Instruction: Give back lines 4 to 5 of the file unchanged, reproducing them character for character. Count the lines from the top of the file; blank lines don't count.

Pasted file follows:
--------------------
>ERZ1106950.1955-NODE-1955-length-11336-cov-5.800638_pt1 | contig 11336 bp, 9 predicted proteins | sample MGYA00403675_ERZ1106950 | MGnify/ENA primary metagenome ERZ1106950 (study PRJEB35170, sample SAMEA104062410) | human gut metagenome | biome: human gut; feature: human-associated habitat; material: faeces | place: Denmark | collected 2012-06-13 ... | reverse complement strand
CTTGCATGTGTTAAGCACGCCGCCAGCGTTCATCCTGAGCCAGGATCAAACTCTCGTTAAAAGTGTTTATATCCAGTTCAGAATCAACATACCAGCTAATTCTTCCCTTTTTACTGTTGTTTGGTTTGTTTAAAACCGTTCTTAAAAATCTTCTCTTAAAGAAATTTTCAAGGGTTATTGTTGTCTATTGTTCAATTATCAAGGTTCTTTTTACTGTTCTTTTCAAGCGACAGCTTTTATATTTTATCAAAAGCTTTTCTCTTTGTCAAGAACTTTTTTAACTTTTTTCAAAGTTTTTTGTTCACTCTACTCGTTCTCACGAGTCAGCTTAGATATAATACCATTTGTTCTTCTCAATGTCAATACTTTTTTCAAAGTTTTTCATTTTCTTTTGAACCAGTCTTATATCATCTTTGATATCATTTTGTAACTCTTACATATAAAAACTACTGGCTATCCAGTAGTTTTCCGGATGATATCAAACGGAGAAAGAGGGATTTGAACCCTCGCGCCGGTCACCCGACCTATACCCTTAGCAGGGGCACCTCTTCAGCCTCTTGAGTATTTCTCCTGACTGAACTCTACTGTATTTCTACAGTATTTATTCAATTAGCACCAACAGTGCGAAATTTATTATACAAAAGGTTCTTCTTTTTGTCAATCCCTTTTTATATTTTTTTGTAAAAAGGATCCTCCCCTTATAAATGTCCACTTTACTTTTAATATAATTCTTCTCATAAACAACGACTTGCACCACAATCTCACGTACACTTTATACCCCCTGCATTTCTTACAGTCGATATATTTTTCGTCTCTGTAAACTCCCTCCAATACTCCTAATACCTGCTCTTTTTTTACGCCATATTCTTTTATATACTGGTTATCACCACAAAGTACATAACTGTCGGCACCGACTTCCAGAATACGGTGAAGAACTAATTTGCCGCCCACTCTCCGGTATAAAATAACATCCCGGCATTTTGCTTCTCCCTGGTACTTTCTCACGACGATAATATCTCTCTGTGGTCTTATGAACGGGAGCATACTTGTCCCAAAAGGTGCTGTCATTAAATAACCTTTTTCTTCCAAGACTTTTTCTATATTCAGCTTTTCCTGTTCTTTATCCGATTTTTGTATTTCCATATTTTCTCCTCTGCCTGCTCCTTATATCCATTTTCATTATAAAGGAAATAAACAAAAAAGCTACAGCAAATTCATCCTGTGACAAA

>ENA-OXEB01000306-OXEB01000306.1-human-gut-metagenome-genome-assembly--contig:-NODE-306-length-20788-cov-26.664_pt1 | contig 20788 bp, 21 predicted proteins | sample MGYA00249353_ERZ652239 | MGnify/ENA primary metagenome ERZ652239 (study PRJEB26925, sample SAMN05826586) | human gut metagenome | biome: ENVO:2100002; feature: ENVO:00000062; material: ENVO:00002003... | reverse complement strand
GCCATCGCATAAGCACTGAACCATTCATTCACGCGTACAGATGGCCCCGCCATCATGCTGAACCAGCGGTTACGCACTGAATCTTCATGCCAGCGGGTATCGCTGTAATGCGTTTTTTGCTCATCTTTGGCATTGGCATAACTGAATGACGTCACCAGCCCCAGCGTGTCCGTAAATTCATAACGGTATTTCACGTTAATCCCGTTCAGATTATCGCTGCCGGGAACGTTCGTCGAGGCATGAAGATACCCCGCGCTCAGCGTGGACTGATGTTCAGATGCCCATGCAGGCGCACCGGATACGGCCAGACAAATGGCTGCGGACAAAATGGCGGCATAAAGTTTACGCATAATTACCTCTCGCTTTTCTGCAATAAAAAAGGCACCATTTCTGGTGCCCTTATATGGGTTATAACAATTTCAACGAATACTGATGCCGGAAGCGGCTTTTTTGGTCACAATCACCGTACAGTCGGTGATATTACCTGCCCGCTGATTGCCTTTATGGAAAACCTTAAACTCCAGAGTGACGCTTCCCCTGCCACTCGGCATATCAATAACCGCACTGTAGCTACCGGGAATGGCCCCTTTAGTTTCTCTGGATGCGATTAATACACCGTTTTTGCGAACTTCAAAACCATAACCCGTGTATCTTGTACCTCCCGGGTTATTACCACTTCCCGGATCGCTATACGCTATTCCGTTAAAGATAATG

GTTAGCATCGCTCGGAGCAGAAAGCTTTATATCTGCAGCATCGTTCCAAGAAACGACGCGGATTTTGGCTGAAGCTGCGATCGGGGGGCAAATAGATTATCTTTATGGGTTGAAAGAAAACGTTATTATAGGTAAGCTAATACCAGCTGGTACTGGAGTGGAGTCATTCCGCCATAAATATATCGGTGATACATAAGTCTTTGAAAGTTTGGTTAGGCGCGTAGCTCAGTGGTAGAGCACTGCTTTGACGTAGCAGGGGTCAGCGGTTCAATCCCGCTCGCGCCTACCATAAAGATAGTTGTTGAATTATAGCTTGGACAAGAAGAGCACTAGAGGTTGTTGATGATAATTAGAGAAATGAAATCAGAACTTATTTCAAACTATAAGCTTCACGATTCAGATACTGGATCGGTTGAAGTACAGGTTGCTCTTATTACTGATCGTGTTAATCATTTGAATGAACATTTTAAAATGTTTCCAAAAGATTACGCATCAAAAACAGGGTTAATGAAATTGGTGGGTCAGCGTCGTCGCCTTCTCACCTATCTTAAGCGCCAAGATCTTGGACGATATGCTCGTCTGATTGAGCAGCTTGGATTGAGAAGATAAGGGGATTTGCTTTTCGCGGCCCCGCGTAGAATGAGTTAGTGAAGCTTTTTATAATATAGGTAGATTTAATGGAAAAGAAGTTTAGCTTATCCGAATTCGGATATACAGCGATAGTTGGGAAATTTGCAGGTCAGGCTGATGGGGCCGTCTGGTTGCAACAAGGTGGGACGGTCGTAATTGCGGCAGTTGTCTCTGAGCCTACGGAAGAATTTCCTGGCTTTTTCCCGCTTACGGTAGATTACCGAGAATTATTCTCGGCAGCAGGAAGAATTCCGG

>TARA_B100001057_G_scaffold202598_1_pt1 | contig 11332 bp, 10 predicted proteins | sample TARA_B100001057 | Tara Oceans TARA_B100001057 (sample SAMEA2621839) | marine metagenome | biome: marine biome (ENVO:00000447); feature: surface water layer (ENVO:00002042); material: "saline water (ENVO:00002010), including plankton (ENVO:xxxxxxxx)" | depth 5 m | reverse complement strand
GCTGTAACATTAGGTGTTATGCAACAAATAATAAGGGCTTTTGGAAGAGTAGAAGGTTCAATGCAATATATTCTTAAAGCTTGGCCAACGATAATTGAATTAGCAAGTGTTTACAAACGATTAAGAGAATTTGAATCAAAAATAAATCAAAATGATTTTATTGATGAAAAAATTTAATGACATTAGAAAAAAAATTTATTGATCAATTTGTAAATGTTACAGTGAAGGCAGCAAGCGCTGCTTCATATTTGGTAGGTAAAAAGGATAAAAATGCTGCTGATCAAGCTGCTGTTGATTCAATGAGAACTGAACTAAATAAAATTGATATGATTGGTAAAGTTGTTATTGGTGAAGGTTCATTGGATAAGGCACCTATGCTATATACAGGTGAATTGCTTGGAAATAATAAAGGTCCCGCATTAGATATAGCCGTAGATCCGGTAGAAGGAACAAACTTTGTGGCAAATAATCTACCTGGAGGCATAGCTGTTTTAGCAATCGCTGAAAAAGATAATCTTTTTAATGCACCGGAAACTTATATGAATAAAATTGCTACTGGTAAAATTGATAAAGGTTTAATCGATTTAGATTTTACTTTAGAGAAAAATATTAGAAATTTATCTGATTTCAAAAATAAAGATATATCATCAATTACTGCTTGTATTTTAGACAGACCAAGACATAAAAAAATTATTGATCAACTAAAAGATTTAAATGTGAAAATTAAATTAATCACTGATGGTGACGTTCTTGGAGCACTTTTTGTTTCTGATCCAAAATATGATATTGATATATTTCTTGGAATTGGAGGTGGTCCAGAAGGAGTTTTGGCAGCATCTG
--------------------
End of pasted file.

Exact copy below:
GCCATCGCATAAGCACTGAACCATTCATTCACGCGTACAGATGGCCCCGCCATCATGCTGAACCAGCGGTTACGCACTGAATCTTCATGCCAGCGGGTATCGCTGTAATGCGTTTTTTGCTCATCTTTGGCATTGGCATAACTGAATGACGTCACCAGCCCCAGCGTGTCCGTAAATTCATAACGGTATTTCACGTTAATCCCGTTCAGATTATCGCTGCCGGGAACGTTCGTCGAGGCATGAAGATACCCCGCGCTCAGCGTGGACTGATGTTCAGATGCCCATGCAGGCGCACCGGATACGGCCAGACAAATGGCTGCGGACAAAATGGCGGCATAAAGTTTACGCATAATTACCTCTCGCTTTTCTGCAATAAAAAAGGCACCATTTCTGGTGCCCTTATATGGGTTATAACAATTTCAACGAATACTGATGCCGGAAGCGGCTTTTTTGGTCACAATCACCGTACAGTCGGTGATATTACCTGCCCGCTGATTGCCTTTATGGAAAACCTTAAACTCCAGAGTGACGCTTCCCCTGCCACTCGGCATATCAATAACCGCACTGTAGCTACCGGGAATGGCCCCTTTAGTTTCTCTGGATGCGATTAATACACCGTTTTTGCGAACTTCAAAACCATAACCCGTGTATCTTGTACCTCCCGGGTTATTACCACTTCCCGGATCGCTATACGCTATTCCGTTAAAGATAATG

GTTAGCATCGCTCGGAGCAGAAAGCTTTATATCTGCAGCATCGTTCCAAGAAACGACGCGGATTTTGGCTGAAGCTGCGATCGGGGGGCAAATAGATTATCTTTATGGGTTGAAAGAAAACGTTATTATAGGTAAGCTAATACCAGCTGGTACTGGAGTGGAGTCATTCCGCCATAAATATATCGGTGATACATAAGTCTTTGAAAGTTTGGTTAGGCGCGTAGCTCAGTGGTAGAGCACTGCTTTGACGTAGCAGGGGTCAGCGGTTCAATCCCGCTCGCGCCTACCATAAAGATAGTTGTTGAATTATAGCTTGGACAAGAAGAGCACTAGAGGTTGTTGATGATAATTAGAGAAATGAAATCAGAACTTATTTCAAACTATAAGCTTCACGATTCAGATACTGGATCGGTTGAAGTACAGGTTGCTCTTATTACTGATCGTGTTAATCATTTGAATGAACATTTTAAAATGTTTCCAAAAGATTACGCATCAAAAACAGGGTTAATGAAATTGGTGGGTCAGCGTCGTCGCCTTCTCACCTATCTTAAGCGCCAAGATCTTGGACGATATGCTCGTCTGATTGAGCAGCTTGGATTGAGAAGATAAGGGGATTTGCTTTTCGCGGCCCCGCGTAGAATGAGTTAGTGAAGCTTTTTATAATATAGGTAGATTTAATGGAAAAGAAGTTTAGCTTATCCGAATTCGGATATACAGCGATAGTTGGGAAATTTGCAGGTCAGGCTGATGGGGCCGTCTGGTTGCAACAAGGTGGGACGGTCGTAATTGCGGCAGTTGTCTCTGAGCCTACGGAAGAATTTCCTGGCTTTTTCCCGCTTACGGTAGATTACCGAGAATTATTCTCGGCAGCAGGAAGAATTCCGG